Here are a few references from Google Books. First, this is from the Proceedings of the Society of Antiquities of Scotland, published in 1862:

“… so soon as St.Giles’ clock struck ten, the windows were simultaneously opened for a general discharge, (which in 1745 must have rather alarmed Prince Charles' followers, when they had possession of the town), and the streets and closes resounded with one universal cry, Gardyloo!”

So one writer, at least, thought that it went back at least to 1745.

You mention the following quote from The Heart of Midlothian, by Sir Walter Scott:

“... she had made the gardyloo out of the wrang window, out of respect for twa Highlandmen that were speaking Gaelic in the close below the right ane.”.

The Heart of Midlothian was set against the backdrop of the Porteous riots of 1736, so Scott must have thought it was a realistic bet to place it that early.

This is from the Atlantic Monthly of 1849:

“French allies brought some words into Scotland that have rooted themselves, like the gardyloo.“

The Auld Alliance came to an end in 1560 with the Treaty of Berwick, and there wouldn't have been any French allies in Scotland after that time, so this writer is putting the use of the word gardyloo before 1560.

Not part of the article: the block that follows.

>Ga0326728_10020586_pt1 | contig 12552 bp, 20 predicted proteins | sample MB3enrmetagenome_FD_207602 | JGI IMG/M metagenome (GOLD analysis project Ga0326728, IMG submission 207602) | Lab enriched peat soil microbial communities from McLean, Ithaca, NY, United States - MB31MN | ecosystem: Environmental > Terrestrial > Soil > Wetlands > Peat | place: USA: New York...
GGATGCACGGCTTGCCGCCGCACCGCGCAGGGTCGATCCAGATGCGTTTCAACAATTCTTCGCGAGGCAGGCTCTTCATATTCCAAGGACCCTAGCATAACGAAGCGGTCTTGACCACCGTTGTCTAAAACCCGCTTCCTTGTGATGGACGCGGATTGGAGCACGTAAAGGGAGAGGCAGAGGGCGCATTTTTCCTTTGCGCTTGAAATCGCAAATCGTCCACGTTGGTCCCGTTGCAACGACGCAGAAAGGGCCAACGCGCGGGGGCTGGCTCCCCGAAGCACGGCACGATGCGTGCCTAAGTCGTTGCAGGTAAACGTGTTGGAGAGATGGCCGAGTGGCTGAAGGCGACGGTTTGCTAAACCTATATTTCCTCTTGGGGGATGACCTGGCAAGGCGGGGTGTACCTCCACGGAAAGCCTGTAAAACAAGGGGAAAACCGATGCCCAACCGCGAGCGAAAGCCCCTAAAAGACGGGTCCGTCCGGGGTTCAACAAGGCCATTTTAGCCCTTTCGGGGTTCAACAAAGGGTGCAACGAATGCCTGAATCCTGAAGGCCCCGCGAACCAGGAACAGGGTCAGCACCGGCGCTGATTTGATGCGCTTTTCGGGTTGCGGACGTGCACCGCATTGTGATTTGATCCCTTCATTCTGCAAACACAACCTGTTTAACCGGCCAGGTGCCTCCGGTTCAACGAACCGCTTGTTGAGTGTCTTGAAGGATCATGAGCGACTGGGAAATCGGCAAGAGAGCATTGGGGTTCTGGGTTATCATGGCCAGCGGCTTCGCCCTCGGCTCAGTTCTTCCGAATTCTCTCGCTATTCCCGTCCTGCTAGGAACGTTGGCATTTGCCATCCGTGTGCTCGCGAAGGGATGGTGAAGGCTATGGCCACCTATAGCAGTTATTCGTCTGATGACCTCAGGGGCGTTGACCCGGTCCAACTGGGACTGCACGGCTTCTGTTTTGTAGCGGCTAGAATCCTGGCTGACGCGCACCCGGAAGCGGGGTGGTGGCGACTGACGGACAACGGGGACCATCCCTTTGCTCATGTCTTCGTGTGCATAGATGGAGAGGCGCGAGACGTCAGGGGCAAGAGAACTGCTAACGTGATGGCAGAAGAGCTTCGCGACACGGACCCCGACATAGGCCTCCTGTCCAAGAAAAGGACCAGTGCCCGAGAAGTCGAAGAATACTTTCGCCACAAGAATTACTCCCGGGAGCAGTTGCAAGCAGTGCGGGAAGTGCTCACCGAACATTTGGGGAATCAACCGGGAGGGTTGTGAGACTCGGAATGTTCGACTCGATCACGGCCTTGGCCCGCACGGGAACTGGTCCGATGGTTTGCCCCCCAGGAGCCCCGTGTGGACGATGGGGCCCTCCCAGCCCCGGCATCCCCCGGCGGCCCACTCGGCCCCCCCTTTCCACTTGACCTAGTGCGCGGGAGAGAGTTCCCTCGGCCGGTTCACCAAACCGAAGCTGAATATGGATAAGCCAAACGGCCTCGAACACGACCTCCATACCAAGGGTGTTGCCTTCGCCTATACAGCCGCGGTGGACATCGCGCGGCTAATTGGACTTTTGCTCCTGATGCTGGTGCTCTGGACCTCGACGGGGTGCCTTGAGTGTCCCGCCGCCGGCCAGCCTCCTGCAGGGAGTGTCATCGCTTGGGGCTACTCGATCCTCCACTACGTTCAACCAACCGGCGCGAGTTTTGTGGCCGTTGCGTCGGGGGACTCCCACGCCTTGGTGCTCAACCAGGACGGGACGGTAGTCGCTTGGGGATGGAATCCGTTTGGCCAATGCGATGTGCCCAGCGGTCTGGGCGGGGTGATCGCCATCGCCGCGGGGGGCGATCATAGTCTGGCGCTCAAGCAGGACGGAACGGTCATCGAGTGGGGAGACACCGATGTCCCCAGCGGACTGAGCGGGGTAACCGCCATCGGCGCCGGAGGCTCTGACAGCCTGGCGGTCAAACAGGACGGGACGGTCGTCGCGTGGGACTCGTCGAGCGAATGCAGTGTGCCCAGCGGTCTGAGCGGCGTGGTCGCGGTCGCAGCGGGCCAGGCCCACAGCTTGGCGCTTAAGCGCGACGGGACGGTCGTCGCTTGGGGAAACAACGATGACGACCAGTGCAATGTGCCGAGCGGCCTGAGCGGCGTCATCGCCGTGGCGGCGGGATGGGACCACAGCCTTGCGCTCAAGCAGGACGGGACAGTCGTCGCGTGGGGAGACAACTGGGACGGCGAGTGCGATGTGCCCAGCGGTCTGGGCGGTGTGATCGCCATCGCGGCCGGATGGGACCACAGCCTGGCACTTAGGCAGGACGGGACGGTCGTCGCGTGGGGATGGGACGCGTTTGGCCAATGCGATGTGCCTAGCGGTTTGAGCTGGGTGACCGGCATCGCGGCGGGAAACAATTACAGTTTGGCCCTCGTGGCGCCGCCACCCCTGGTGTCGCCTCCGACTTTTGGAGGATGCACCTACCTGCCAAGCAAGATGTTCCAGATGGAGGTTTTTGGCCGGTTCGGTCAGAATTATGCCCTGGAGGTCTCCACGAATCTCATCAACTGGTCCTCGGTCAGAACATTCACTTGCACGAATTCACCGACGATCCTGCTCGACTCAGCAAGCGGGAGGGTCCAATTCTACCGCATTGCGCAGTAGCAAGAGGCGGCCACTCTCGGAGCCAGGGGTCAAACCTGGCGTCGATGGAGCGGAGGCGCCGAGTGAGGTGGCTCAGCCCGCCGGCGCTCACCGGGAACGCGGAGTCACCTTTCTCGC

And then there’s this from George Robert Glieg’s The Life of Sir Thomas Munro, 1849. Glieg is quoting from a letter from Munro to his sister, where for some strange reason he thinks newborn babies will be thrown away:

“In towns where there is no river at hand, Edinburgh for instance, the cry of Gardyloo will probably be followed by a babe, instead of the accompaniment which Queen Mary introduced from France.”

Queen Mary could refer to Mary Queen of Scots, but is more likely to refer to Mary of Guise, who married James V in 1538, and was Regent of Scotland from 1554 until her death in 1560.

“During her regency (1554–60), Frenchmen were put in charge of the treasury, the Great Seal, and the French ambassador sometimes attended the Privy Council.” (Wikipedia)

And finally something from a modern history book, The Isles: A History, by Norman Davies (1999). He’s talking about James VI, later to become James I of England:

“James’s French connections were strong and intimate. His mother had been Queen of France, and the Scottish court was still under the influence of the Auld Alliance. James spoke French fluently, as many of his courtiers did.”

These of course prove nothing, but at least show that it was not uncommon in the middle of the nineteenth century to think that gardyloo had come into Scottish use with the arrival of Mary and her French followers. And that the strength of the French influence at the time is recognised just as much by modern historians.

Warsaw Will Jan-03-2013

0 vote   Permalink   Report Abuse

Do you have a question? Submit your question here